A man who led authorities on a high-speed chase and was released without bail failed to appear for a probable-cause hearing Tuesday.
Joshua Alan Peterson was a no-show in the courtroom of Magistrate Judge Robert Stokely and now has a warrant for his arrest on charges including felony fleeing and attempting to elude police, escape, battery, driving under the influence, improper passing, and obstruction of an officer.
On May 3, Peterson was involved in a high-speed pursuit with deputies when he allegedly fled from a traffic stop in Whitesburg, according to a police report. During the pursuit, Peterson reached speeds over 85 miles per hour before eventually crashing his car and running from police on foot, according to the report.
Peterson was released after his first-appearance hearing last Thursday, May 4, after Stokely ruled there was no probable cause, citing the absence of an explanation on any of the four tickets presented to the court.
The original bail sheet reads “released without having to post monetary bond because no p.c. (probable cause) stated on tickets or by affidavit.”
Each traffic ticket – officially known as a “uniform traffic citation” – has a “remarks” section where comments about the circumstances leading to the citation being issued can be written. Those comments typically qualify as a statement of probable cause – a sufficient legal reason to arrest and hold a person.
“I don’t care if you write it on a napkin or a citation – just give it to me, please,” Stokely said during Tuesday’s hearing. “I have to have facts. I cannot take an officer's assertion that a violation of the law has taken place.”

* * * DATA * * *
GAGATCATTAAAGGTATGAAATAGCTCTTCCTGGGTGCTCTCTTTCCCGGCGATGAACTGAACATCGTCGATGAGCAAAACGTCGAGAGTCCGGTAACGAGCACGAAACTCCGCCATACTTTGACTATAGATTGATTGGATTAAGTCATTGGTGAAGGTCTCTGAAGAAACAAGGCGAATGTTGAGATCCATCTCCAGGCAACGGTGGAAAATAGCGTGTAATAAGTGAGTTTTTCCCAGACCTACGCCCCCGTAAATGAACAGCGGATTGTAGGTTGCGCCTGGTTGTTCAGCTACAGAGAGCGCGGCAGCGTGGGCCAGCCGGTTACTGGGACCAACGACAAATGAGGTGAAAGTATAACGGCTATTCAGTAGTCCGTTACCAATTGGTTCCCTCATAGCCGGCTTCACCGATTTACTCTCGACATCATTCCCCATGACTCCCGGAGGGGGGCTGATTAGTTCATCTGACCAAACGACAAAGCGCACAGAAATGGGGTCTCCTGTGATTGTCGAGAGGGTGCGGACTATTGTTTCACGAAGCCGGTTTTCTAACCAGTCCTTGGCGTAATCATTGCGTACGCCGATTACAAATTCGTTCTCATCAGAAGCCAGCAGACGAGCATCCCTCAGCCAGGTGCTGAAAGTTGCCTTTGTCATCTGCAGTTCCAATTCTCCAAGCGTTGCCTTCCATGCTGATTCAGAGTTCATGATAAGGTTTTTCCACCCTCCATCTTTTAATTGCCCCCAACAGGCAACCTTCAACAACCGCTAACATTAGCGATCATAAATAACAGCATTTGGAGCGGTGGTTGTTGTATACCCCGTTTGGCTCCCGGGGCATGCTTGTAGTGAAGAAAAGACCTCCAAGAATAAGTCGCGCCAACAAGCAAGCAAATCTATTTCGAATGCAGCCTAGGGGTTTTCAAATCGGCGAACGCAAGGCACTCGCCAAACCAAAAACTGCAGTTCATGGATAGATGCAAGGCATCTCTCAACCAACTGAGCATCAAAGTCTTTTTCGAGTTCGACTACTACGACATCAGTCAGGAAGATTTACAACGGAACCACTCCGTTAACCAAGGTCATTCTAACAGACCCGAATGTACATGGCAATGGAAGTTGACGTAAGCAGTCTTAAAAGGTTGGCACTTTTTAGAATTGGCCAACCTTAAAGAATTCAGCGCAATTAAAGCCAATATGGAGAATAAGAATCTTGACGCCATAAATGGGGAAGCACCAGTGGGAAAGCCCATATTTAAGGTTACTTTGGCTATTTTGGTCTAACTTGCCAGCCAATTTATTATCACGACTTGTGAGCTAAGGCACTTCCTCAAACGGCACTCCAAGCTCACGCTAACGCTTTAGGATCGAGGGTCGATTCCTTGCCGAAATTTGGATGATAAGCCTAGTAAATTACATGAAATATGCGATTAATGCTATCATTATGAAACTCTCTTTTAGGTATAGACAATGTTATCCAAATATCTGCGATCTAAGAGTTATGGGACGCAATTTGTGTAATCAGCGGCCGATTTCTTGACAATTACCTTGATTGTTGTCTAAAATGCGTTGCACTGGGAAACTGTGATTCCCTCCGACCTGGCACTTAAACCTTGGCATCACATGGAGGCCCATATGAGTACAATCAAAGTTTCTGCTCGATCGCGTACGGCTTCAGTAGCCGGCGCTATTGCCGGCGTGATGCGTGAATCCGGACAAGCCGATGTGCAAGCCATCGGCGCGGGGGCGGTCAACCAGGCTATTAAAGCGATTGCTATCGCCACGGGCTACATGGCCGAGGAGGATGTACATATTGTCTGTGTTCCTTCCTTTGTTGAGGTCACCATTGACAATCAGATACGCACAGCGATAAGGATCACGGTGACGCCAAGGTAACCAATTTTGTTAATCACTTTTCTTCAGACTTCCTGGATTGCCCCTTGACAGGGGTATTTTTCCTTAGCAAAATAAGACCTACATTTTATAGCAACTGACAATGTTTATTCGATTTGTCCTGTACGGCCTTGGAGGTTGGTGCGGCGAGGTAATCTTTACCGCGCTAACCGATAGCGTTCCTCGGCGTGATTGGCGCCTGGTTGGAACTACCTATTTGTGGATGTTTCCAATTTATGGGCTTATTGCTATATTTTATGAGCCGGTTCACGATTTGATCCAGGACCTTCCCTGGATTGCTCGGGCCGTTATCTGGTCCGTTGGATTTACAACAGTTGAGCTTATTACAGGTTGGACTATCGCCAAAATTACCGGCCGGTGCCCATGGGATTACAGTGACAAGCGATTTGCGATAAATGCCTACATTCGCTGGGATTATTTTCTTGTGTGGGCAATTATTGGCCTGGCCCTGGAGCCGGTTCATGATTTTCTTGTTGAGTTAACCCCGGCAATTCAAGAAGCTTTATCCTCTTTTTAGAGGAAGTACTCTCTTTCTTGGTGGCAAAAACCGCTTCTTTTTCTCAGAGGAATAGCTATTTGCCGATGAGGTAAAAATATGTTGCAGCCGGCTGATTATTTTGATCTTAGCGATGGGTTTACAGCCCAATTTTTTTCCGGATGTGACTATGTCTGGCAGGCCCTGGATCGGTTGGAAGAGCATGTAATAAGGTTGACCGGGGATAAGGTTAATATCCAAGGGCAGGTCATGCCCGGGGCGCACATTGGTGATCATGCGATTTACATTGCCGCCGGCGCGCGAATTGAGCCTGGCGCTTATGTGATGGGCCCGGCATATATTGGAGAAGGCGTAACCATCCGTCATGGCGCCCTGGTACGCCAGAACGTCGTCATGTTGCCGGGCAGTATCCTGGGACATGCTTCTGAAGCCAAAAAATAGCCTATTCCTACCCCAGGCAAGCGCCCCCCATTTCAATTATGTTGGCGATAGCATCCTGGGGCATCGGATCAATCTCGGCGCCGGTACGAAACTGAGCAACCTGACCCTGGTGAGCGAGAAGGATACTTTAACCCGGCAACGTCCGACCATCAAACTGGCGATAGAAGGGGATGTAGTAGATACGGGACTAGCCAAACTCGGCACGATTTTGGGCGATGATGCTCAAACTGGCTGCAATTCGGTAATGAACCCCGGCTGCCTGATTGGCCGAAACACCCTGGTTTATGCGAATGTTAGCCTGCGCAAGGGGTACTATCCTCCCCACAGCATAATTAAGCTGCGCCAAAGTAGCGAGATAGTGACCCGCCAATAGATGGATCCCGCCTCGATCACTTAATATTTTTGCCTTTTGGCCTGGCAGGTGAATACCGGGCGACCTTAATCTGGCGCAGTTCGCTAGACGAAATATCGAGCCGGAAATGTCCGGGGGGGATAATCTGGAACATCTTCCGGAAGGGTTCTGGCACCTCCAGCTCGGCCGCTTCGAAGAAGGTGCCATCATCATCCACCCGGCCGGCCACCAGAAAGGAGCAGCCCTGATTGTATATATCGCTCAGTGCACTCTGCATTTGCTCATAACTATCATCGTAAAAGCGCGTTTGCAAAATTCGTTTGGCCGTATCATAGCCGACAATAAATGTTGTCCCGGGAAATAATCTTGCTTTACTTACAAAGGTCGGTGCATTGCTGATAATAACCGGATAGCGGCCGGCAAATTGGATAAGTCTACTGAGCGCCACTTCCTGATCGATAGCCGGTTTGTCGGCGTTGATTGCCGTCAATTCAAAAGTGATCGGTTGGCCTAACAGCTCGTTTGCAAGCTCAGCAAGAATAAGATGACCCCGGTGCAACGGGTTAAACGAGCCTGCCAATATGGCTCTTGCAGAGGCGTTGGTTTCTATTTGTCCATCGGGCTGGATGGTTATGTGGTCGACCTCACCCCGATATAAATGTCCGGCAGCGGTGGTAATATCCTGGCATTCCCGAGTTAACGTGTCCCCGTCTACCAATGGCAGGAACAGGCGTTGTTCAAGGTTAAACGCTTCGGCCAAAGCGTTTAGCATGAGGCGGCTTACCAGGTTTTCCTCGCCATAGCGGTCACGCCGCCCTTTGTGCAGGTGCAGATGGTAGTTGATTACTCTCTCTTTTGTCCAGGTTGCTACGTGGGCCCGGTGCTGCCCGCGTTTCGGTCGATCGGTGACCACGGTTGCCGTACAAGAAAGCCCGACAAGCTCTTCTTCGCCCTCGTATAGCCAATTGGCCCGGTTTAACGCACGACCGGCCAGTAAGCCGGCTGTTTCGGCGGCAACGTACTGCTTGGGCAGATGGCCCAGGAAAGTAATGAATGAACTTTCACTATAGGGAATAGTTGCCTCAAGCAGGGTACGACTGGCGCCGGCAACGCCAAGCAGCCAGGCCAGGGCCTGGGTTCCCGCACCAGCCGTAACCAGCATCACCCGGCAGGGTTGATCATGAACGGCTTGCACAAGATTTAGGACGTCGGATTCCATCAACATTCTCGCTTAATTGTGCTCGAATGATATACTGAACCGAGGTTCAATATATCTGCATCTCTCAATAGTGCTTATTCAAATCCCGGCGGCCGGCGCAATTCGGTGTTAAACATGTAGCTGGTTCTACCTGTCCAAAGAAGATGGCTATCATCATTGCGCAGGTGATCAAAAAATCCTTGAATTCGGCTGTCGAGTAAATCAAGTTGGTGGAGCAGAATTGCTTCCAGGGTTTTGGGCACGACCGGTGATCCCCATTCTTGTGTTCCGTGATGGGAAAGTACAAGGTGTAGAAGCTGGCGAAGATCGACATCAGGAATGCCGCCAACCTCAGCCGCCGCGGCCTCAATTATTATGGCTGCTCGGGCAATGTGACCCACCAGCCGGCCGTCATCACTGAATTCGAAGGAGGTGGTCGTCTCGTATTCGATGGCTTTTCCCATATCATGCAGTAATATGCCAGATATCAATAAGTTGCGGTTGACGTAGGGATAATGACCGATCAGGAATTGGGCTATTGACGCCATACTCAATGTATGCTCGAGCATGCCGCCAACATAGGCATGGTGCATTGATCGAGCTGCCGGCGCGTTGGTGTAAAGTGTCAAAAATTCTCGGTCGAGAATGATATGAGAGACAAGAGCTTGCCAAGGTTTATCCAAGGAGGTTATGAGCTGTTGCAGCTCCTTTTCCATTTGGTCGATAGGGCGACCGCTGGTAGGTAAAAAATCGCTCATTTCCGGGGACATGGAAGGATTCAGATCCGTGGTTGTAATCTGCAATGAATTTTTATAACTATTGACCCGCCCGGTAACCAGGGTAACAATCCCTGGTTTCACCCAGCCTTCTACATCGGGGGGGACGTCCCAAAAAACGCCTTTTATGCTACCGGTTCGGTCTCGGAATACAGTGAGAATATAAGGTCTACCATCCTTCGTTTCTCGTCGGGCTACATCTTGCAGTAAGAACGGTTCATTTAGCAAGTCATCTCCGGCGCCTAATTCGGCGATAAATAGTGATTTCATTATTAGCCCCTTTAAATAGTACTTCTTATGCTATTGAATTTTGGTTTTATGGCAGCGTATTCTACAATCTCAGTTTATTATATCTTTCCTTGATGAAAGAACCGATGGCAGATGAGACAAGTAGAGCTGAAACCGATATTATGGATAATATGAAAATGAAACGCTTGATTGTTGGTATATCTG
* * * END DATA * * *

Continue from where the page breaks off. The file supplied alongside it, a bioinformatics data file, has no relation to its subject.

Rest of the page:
In Coweta County, magistrate judges request that probable cause is listed in the remarks section of a citation, according to Sgt. First Class Mike Adcock, commander of Georgia State Patrol Post 24 in Newnan.
Prior to the hearing, Chief Constable J.T. Moore testified that he had attempted to deliver a copy of the hearing notice to Peterson at his last known address, where he learned from Peterson’s mother that he no longer lived there as of May 5, 2017.
Moore then contacted Peterson by telephone and advised him of the hearing. Peterson said he would call back but then failed to return the calls, according to the constable.
During the probable-cause hearing, Assistant District Attorney Herb Cranford Jr. had several deputies testify to establish probable cause nearly a week after the initial arrest.
After being taken into custody, Peterson was transported by Deputy Tyler Yeager to the hospital for evaluation. There, Peterson allegedly admitted having too much to drink, attempted to escape, and had to be restrained upon being taken to jail.
Based on the testimony of Yeager, Stokley added the charges of simple battery on a law enforcement officer along with attempted escape.
The charges of obstruction and reckless driving were also added by the court, based on testimony that Peterson attempted to pass in a no-passing zone during the pursuit and fleeing on foot after crashing his car.
Stokely ruled Peterson will be held without bail when he's arrested again.
Sheriff Mike Yeager attended the hearing Tuesday morning and said the deputies and troopers involved in the case did their job according to the law.
“They took an individual that was posing a substantial danger to the public, as well as the officers, off the streets only to be released with no consequences other than a court date this individual apparently never intended to honor,” Yeager said.
“Hopefully this individual will see this article and turn himself in. I fear another run from the law might not have as good an outcome.”
Clay Neely: email@example.com, @clayneely